Liverpool’s 4-1 win over Porto was supposedly being watched in the States by the club’s co-owners, with Foster Gillett watching in the stands. How much of the game they understand is open to debate, but they can’t have failed to understand how the Liverpool supporters felt. Hearing the manager’s name sung over the top of You’ll Never Walk Alone must be unprecedented, and with it being sung throughout the night, starting over an hour before kick-off as a march in his honour began, they wouldn’t have had a chance to forget how the supporters feel.
Given the demonstration of feeling, the owners now have no excuses for their next steps involving the manager. When they arrived they claimed, or implied, that they understood how the club worked, how it was here to make people happy, and how any money-making had always been a bonus. They were going to let Rafa do his job with their full support, buying him players called Snoogy Doogy if he asked for them, so that by the time the new stadium was built the club would be winning or challenging for the league title every season.
Whatever changed that, they’ve never had the decency to own up. They’ve never explained why. Well the fans were careful last night to hold back in their criticism for the owners. To once again give them the benefit of the doubt – to open a door which would allow the owners to get back to running the club the way they promised they would. And that didn’t include sacking the best manager the club have had since the eighties for non-footballing reasons.
Rafa clearly appreciated the support from the fans, which he said was one of two reasons it was a moving occasion: “It was an emotional evening for two things. One, because we needed to win and it is important to go through in the Champions League and also for all the support for me and for the team. Somebody asked me if the past few days have been difficult. Not really difficult, because it has been something I was not expecting.”
His message for the fans: “I want to say thank you to all of our supporters. They were, as always, magnificent. I knew what was going on before the match, but I was focusing on the game. I knew something was happening but I was not really worried about this. I was thinking about the game because I knew that was my responsibility. I was preparing for the game with the players but all I can say is thank you, because they were fantastic.”
Rafa’s English has improved immensely since he arrived in England, but translations of any interviews he’s done in Spanish show how much more he could say if his English was perfect. It seems to be something that frustrates him, and he was struggling again in finding a way to truly express his gratitude to the fans that have got so firmly behind him: “The problem is I don’t have too many words in English to say how I feel. To say thank you. I could say something in Spanish but you would not understand.”
Communication has been the biggest problem for the managers since the Americans came in. He’s now trying to get the message across to the owners that he doesn’t have issues with them personally, he clearly just wants to sit down with them and make sure they understand what each other is looking for. It doesn’t make sense to Rafa to have his rights to negotiate deals taken away from him. “I don’t have any personal problems (with the owners). We were talking about different issues and we don’t have the same opinions at this moment, but I am sure that we will talk and they will understand and I will understand their ideas.”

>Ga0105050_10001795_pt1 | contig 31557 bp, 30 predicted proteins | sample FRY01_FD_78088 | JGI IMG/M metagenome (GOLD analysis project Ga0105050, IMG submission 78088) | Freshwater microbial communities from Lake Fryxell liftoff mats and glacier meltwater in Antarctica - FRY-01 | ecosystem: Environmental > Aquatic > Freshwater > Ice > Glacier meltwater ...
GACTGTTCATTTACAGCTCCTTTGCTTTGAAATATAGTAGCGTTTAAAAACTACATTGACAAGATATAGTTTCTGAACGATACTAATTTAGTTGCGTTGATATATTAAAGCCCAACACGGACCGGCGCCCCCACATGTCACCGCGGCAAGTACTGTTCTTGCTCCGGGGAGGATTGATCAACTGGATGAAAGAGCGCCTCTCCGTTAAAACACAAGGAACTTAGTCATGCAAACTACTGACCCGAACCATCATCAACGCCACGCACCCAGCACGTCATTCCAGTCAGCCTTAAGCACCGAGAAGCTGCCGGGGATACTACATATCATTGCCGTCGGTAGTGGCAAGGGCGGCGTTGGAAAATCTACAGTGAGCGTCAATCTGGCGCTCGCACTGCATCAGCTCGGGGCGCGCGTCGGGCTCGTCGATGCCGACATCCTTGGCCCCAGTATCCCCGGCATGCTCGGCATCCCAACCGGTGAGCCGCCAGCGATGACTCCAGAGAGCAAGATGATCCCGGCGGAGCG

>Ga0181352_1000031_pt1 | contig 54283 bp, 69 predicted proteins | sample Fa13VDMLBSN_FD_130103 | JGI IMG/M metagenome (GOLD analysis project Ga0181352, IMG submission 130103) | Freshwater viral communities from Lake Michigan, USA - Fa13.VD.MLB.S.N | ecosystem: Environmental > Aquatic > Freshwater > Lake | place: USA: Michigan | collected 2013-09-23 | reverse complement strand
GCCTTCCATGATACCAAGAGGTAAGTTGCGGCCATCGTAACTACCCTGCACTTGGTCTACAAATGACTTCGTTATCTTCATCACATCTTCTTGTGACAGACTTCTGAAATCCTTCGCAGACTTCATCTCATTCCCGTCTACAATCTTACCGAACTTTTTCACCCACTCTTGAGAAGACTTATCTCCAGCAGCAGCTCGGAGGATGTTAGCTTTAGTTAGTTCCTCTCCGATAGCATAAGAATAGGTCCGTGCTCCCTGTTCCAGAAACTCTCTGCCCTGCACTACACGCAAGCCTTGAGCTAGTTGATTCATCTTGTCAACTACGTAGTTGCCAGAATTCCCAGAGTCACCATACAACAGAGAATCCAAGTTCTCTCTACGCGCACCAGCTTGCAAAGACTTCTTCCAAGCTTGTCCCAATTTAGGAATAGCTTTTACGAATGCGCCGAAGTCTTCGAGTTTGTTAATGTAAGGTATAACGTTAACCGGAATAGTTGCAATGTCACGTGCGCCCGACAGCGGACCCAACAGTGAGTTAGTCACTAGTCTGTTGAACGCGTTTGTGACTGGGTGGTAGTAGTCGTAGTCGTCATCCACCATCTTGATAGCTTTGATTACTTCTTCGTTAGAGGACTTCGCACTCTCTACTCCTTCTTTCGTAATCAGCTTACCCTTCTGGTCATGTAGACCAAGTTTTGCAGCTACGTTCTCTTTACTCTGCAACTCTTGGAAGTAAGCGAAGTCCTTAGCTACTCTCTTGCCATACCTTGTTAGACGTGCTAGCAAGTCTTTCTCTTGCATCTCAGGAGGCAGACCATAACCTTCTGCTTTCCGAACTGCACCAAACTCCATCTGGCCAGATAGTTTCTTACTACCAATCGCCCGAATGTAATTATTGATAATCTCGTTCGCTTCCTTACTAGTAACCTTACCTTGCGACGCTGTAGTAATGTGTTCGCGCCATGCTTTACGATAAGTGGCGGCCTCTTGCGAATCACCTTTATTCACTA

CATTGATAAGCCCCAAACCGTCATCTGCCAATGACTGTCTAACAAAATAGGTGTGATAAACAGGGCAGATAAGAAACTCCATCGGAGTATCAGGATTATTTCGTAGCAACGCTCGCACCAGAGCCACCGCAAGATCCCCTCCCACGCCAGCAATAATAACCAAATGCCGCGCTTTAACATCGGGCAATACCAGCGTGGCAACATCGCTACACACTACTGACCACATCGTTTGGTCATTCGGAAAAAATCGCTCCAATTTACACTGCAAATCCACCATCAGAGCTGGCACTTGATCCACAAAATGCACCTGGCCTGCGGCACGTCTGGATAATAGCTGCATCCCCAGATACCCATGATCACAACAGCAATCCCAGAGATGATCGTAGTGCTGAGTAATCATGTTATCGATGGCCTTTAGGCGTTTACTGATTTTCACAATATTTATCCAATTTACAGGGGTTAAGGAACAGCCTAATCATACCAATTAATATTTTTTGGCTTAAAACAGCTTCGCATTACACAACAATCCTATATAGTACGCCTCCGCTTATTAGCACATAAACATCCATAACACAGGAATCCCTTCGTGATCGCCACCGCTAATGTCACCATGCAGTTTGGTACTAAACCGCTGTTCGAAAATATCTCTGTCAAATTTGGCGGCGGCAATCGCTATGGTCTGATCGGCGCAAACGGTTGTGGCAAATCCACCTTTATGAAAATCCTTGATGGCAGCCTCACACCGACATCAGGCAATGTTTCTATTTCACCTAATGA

Those who want to keep hurting Rafa, and perhaps want him sacked, have tried differing methods to put Rafa in a bad light: “I was reading something about my ego, but this is not about my ego. This is about my responsibility. It would be easier for me to stay and pick up my wages at the end of the month, but I don’t want to do this. I want to improve my team, my squad and I was trying to do this.”
Rafa didn’t want to allow the owners to miss his point – he’s not got an issue with them, he just wants to know, from them, what the problems have been about: “I repeat again: I do not have a problem with them. My relationship with them was good before and now we need to talk about what the problem was. Maybe we need to talk now and analyse the situation.”
During the game he really was focussed on coaching his team: “The most important thing is the team. I could hear the crowd but I was thinking about solutions because Porto were playing well and controlling the middle so we needed to find solutions and I was thinking about the players in front and the changes we needed. We needed to change something. We needed to keep the ball and we needed a target man.”
That target man was Peter Crouch, one of those tipped to be on his way out of the club to help Rafa fund the purchase of Javier Mascherano. The owners’ stance now is that Rafa can’t even do that, but had they fulfilled their earlier promises Crouch could well have been staying. Rafa didn’t expect he’d have to sell before he could buy, and he does rate Crouch highly, if not as highly as Crouch would like. Rafa knows that without funding from the owners he’s got to try and make the most of potential sales, and perhaps bring in a mixture of Bosmans and players close to the end of their contracts instead: “When you bring players in it’s not so much the price. Voronin was a Bosman transfer and he has been really good so the money is not important.”